Years from now, a robotic astronaut named Val could walk across the dusty Martian terrain to greet a spaceship carrying humans ready to colonize the Red Planet.
How well the robot does that job will fall to some Bay State universities, who are playing a key role in teaching Val how to be an astronaut’s best friend.
“What she will be able to do, hopefully, is just about everything that a suited astronaut in a planetary field could do,” said Kris Verdeyen, NASA project manager for Val. “This is NASA’s first foray into a bipedal motion robot, so we’re basically learning the ropes as we go.”
Val — short for Valkyrie — is a 6-foot, 2-inch, 300-pound mass of metal, wires and plastic that was delivered to University of Massachusetts Lowell at 6:30 yesterday morning, along with a squad of NASA engineers, who put together the robot piece by piece.
A team of UMass Lowell and Northeastern University researchers will spend the next two years writing software and algorithms to improve Val’s walking, hand coordination and communication. The distance from Earth to Mars means any communication with the robot would be significantly delayed, so manually operating Val is impractical.
“Every 20 minutes you can say, ‘Check out panel A,’ or, ‘Replace panel A,’ and a robot will have to figure out how to do it, have to do it reliably and fast,” said Taskin Padir, a Northeastern professor. “Robots are still slow and they still need supervision from humans. Our goal is to take steps toward making these systems more autonomous.”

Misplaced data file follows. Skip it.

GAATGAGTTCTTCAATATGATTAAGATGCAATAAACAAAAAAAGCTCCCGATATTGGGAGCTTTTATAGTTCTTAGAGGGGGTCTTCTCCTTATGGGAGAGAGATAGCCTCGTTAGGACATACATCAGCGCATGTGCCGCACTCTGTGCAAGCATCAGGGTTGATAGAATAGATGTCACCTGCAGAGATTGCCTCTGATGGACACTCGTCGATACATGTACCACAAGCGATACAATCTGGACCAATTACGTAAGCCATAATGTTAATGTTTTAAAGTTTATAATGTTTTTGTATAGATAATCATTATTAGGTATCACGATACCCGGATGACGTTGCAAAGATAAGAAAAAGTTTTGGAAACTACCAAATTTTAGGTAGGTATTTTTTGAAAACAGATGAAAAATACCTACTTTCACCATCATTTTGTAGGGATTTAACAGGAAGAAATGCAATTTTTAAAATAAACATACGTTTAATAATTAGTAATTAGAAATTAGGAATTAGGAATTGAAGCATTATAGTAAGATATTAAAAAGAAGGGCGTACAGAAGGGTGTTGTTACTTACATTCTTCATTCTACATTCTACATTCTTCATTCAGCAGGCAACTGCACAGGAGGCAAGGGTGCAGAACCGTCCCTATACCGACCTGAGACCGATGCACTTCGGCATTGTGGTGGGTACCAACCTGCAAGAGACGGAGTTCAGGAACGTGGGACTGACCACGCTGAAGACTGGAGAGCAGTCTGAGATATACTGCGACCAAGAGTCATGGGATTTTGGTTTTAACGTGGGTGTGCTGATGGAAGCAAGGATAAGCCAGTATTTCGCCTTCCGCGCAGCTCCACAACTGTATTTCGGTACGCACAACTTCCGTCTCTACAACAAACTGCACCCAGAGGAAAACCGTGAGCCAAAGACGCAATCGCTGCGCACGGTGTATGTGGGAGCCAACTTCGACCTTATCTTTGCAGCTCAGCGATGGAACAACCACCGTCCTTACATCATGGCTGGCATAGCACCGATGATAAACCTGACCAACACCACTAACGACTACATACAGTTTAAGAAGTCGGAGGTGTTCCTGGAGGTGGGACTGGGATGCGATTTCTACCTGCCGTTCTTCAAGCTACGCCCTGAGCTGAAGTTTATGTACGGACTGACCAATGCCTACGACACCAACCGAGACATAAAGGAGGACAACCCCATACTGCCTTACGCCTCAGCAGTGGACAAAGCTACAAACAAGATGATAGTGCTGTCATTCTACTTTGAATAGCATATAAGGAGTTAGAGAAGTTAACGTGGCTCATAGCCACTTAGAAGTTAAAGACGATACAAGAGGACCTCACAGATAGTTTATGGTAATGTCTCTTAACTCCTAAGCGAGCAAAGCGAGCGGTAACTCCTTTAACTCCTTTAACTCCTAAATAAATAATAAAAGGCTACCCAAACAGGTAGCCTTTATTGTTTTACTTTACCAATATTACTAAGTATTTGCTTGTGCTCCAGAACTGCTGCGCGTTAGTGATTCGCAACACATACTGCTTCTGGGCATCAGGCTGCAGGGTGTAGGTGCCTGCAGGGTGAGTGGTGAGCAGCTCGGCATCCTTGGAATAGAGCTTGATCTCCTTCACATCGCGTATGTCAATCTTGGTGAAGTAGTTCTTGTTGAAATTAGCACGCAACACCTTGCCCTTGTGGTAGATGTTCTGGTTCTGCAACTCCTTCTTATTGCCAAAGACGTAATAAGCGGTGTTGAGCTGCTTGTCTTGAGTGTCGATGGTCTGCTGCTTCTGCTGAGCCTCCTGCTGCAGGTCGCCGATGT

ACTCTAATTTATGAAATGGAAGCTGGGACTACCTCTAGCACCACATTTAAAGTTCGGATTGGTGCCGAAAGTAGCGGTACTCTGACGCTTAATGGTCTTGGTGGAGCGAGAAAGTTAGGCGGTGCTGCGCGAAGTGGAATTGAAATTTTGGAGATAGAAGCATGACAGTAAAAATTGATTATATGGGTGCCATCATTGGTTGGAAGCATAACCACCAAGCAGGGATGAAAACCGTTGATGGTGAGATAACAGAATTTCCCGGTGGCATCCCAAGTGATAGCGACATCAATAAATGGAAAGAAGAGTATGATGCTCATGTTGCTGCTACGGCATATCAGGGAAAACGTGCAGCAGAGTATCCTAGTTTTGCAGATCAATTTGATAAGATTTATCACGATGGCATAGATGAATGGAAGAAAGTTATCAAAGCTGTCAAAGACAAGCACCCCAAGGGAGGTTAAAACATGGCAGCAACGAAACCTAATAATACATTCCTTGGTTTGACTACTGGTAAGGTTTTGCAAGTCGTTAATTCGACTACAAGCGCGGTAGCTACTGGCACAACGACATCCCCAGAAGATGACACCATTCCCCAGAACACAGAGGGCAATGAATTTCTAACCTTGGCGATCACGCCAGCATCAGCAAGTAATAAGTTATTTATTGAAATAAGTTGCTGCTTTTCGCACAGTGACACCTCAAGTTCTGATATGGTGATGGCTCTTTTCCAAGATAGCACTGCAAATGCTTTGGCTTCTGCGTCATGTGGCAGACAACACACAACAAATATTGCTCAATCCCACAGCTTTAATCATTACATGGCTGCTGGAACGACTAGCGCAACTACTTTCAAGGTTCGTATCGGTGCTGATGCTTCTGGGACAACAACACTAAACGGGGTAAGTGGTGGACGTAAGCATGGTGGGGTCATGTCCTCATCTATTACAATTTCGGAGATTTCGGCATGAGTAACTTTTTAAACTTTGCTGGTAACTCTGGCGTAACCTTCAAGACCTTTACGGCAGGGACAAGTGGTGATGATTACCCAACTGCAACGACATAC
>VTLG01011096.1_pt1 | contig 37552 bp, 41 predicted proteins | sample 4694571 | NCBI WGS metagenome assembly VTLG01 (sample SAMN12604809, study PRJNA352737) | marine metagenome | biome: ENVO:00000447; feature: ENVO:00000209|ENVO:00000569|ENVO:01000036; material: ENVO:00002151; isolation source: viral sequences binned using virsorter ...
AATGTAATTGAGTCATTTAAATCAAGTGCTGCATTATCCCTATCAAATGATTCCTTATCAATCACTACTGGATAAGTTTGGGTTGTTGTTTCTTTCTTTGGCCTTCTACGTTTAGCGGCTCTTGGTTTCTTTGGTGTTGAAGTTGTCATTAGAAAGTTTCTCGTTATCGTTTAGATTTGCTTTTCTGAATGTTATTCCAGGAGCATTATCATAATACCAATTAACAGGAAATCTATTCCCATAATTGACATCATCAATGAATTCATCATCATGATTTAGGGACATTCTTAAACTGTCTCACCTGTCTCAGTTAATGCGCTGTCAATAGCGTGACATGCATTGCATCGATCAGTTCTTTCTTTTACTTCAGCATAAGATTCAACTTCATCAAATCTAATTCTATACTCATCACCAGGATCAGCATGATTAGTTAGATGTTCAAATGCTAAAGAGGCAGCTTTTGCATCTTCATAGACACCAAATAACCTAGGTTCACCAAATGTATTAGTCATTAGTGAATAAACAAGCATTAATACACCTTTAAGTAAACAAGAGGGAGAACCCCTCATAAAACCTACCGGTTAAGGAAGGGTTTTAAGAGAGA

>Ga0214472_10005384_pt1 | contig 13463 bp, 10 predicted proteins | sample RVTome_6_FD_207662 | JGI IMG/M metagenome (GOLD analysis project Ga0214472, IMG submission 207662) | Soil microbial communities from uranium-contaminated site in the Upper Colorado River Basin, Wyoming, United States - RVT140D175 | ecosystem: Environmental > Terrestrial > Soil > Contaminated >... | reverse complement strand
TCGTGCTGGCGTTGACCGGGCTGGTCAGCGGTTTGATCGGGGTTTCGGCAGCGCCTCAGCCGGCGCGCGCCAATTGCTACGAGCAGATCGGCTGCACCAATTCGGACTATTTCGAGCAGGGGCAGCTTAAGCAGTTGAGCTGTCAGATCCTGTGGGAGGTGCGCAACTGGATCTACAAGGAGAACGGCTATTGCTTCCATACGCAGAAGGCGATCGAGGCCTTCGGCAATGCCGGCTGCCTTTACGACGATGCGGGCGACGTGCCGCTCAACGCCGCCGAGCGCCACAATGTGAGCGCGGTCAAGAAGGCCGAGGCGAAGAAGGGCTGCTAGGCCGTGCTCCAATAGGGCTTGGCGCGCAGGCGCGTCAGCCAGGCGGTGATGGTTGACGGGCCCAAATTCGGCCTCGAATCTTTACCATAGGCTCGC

This version of Val — one of four in the world — will live at UMass Lowell’s NERVE Center. One will stay with NASA, while the other two will go to the Massachusetts Institute of Technology and the University of Edinburgh.
Holly Yanco, director of the NERVE Center, said her work will focus on improving Val’s communication with the humans giving her directions, including knowing how to give relevant information when the robot runs into a problem.
“Val might be able to send back a few short video clips and explain what she’s been trying to do and maybe what the problem is,” Yanco said. “Right now, it doesn’t have a lot of autonomy, and that’s some of the stuff we’ll be developing.”
Val looks straight out of science fiction with a black helmet shield, hulking calves and a circle of lights on her chest. The lights are a status sign for people near the robot, but also serve another purpose.
“If you’re going to have something working around people, having it not terrify them is probably a good first step,” Verdeyen said. “One of our design goals has always been, this better look cool.”